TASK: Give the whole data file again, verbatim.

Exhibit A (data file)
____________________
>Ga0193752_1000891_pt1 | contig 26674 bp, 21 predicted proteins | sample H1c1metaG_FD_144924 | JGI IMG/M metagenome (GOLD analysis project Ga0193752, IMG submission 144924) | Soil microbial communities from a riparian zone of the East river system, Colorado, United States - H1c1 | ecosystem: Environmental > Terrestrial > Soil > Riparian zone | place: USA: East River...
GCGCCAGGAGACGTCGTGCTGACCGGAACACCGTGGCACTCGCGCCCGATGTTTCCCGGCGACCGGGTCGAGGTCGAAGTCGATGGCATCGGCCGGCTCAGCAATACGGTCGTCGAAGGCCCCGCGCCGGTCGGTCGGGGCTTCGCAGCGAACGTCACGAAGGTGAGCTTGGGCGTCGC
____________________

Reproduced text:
>Ga0193752_1000891_pt1 | contig 26674 bp, 21 predicted proteins | sample H1c1metaG_FD_144924 | JGI IMG/M metagenome (GOLD analysis project Ga0193752, IMG submission 144924) | Soil microbial communities from a riparian zone of the East river system, Colorado, United States - H1c1 | ecosystem: Environmental > Terrestrial > Soil > Riparian zone | place: USA: East River...
GCGCCAGGAGACGTCGTGCTGACCGGAACACCGTGGCACTCGCGCCCGATGTTTCCCGGCGACCGGGTCGAGGTCGAAGTCGATGGCATCGGCCGGCTCAGCAATACGGTCGTCGAAGGCCCCGCGCCGGTCGGTCGGGGCTTCGCAGCGAACGTCACGAAGGTGAGCTTGGGCGTCGC